Some people prepare home-made fox diets that consist of anything from raw chicken to vitamins and a commercial dry dog food. Some breeders have their own dry food specifically for foxes. Pick a diet that works for you and your specific fox. Keep in mind foxes need more taurine than dogs or cats. Commercial dog food has less taurine than commercial cat food, and foxes need more taurine than dogs or cats (taurine is a vitamin found only in raw meat). I personally find that Blue Buffalo Wilderness Kitten food works well, as it is high in taurine, mixed with veggies and fruit sparingly. 
 
  •  Step 5: When your fox arrives.
Let them scope out the environment, and though it is hard to not cuddle them and smother them with love immediately, try to let them gain a
 sense of confidence in your house first, like you would with a cat. Let them come to you. After a few days of them getting acclimated, then you can shower your love upon them. I would even recommend holding them even if they don't want to be held to show them it's not a bad thing. Reward them with their favorite treat (mine loved Cheerios) after they put up with you holding them. The process of holding-reward holding-reward will train their mind to think you holding them is awesome.
  •  Step 6: Foxy maintenance.
Your fox will require a lot of maintenance, like a dog or cat x3. They still need the obvious things, food, water, nail trimming like a dog, but they also require more  1 on 1 time, unlike a cat, which will do it's own thing. Make sure you have at least 3 or more hours dedicated a day to 1 on 1 time with your fox. If you don't have at least that much time, maybe a fox isn't for you. And when you trim their nails, make sure you handle their feet a lot so it is something they are used to.
  • Step 6: Training. 
For more in-depth training, see my training page, but just make sure you spend at least 30 minutes a day in training sessions. Training works best when you are consistent. Never ever let your fox play with ANYONE unsupervised, anyone who might get injured (usually because they were too rough with the fox) can always pull the 'it's a wild animal' card in a court of law.
Do you have any other animals already?

Here are some tips for introducing foxes to other household pets. While every animal has their own personality, more often than not they will get along if introduced properly.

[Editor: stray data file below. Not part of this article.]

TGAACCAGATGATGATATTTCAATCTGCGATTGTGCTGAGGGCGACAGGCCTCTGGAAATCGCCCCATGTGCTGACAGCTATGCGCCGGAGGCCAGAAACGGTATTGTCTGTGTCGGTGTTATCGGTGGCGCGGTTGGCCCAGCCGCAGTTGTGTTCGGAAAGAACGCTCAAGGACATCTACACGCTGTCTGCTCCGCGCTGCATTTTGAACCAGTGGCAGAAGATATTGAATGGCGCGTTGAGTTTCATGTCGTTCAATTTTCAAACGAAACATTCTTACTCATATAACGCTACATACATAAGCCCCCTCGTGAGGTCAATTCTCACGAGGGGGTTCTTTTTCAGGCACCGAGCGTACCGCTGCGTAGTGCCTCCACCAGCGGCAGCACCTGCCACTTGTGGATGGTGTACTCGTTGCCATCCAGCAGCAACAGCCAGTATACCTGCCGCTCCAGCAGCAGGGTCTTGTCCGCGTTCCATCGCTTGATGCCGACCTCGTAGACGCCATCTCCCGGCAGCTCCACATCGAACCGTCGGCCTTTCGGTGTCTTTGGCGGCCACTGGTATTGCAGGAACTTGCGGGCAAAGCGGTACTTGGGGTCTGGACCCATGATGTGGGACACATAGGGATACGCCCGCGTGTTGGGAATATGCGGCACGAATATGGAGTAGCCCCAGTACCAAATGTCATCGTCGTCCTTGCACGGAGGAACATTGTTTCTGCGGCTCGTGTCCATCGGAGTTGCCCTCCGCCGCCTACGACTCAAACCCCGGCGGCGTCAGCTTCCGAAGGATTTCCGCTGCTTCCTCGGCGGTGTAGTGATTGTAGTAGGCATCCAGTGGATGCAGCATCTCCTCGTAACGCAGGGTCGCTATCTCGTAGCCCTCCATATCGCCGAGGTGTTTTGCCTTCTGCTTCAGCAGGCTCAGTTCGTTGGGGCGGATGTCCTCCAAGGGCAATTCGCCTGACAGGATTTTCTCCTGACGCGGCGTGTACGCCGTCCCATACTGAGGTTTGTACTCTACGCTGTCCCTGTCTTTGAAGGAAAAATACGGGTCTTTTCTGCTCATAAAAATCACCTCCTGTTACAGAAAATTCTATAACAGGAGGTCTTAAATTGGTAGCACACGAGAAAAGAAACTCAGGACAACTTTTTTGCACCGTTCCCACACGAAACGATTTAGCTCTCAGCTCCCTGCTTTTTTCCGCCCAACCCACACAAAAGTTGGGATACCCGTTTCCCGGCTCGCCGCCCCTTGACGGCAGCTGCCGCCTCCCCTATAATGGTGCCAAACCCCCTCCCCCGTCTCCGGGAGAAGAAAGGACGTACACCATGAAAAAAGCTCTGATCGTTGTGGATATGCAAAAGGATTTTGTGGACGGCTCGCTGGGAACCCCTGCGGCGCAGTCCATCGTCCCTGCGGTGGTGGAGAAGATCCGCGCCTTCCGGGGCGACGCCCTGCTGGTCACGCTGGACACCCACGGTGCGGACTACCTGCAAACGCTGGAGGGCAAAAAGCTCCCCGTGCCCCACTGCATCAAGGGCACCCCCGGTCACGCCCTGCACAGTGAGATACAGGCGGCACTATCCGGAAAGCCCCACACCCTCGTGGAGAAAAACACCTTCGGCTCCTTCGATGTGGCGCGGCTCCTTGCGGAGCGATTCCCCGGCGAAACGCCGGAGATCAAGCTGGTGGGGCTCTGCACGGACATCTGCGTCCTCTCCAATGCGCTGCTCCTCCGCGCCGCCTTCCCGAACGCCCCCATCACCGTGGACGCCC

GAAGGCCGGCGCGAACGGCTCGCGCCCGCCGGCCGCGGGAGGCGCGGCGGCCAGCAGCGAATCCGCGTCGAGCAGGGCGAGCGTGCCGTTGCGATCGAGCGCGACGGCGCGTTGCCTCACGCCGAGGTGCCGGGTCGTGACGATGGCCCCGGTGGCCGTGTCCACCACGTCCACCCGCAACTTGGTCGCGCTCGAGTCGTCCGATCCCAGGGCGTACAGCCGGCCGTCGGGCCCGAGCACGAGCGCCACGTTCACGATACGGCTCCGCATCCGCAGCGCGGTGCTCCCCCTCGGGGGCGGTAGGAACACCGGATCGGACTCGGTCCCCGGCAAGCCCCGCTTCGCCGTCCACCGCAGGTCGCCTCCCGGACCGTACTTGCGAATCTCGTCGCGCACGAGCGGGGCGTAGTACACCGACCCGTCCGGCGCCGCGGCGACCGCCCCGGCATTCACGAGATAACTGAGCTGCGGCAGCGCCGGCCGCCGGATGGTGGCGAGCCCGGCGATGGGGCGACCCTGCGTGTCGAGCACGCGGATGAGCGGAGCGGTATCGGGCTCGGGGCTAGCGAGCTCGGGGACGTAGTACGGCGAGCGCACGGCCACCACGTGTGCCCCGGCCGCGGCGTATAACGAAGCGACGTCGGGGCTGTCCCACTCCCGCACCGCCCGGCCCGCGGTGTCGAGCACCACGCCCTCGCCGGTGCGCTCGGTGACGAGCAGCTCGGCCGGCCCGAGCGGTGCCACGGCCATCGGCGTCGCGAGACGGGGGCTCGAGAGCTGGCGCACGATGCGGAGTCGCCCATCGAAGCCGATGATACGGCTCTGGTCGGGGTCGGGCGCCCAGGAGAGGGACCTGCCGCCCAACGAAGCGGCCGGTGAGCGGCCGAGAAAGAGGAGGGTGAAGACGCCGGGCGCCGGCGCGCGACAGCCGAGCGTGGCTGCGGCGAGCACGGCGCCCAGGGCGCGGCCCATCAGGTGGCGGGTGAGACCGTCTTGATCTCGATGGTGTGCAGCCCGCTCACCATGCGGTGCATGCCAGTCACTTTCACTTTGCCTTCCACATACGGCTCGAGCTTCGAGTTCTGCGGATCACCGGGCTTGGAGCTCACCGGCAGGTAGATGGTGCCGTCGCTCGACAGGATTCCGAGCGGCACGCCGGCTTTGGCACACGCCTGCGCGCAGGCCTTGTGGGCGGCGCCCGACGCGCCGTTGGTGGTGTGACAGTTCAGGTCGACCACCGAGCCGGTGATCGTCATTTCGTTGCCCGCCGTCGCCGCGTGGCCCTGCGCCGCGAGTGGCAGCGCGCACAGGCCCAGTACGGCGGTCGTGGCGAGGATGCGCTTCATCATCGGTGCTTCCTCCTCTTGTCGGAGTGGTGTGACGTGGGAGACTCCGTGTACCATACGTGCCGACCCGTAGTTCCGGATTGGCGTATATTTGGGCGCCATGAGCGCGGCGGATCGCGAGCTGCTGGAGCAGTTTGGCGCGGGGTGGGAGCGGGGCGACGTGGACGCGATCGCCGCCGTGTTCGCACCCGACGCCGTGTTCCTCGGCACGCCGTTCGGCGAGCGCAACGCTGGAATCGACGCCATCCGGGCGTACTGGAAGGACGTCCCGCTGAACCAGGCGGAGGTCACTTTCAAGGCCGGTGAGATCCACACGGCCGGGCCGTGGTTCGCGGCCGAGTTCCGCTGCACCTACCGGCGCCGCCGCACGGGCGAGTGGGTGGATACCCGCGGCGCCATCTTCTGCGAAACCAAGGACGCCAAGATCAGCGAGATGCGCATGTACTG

•  Scent, scent, scent! Much like you are supposed to take your own article of clothing and place it in your fox's cage to bond, you can take a blanket, or shirt, or other material your other pet sleeps on or uses for the fox, or vice versa, for them to get used to. The scent will help them prepare for meeting the new fox.
  • Always introduce them in a spot that is neutral. Never introduce the two pets in an area the fox thinks is his, or an area say the cat thinks belongs to him, such as near a cat tree. If one animal thinks he owns the area, things are likely to get heated, as they will protect their area.
  • Always reinforce positive behaviors with treats. Rewards for good behavior will show them the new animal is fun and exciting.
  • Make sure the biggest animal is adopted first, if possible. Even though you should always supervise foxes with other pets, make sure that if it is possible the animal you get first is bigger than the fox. It will help the bonding process. For example, if you have a 20 pound cat, then get a 10 pound fox, it should be fine.
  • Never let either animal feel threatened. If they want to run away, let them. Don't make them feel backed up in a corner - figuratively or otherwise - or they will attack.
  • No small pets. Never, ever let your hamster or gerbil, or any other type of rodent/bunny/marsupial interact with your fox. This is not a good idea, as they could be best friends and one day the fox might get a wave of wild instinct and snap.
  • The changes. The old pet will have to get used to either not being the only child, or having it's favorite toys moved, etc., so I would recommend trying to have play-dates with other animals to see how it does on a sort of "test run."
  • ALWAYS keep it fun. Positive, fun reinforcement will make the older animal look forward to play sessions with the new animal!
  • As with any training, never yell, just correct them. They will fear training and interactions with the new arrival if you yell, or spank them. Try changing your tone so they know you are unhappy with them.
  • Always end with a treat or good memory, so they see it as having fun.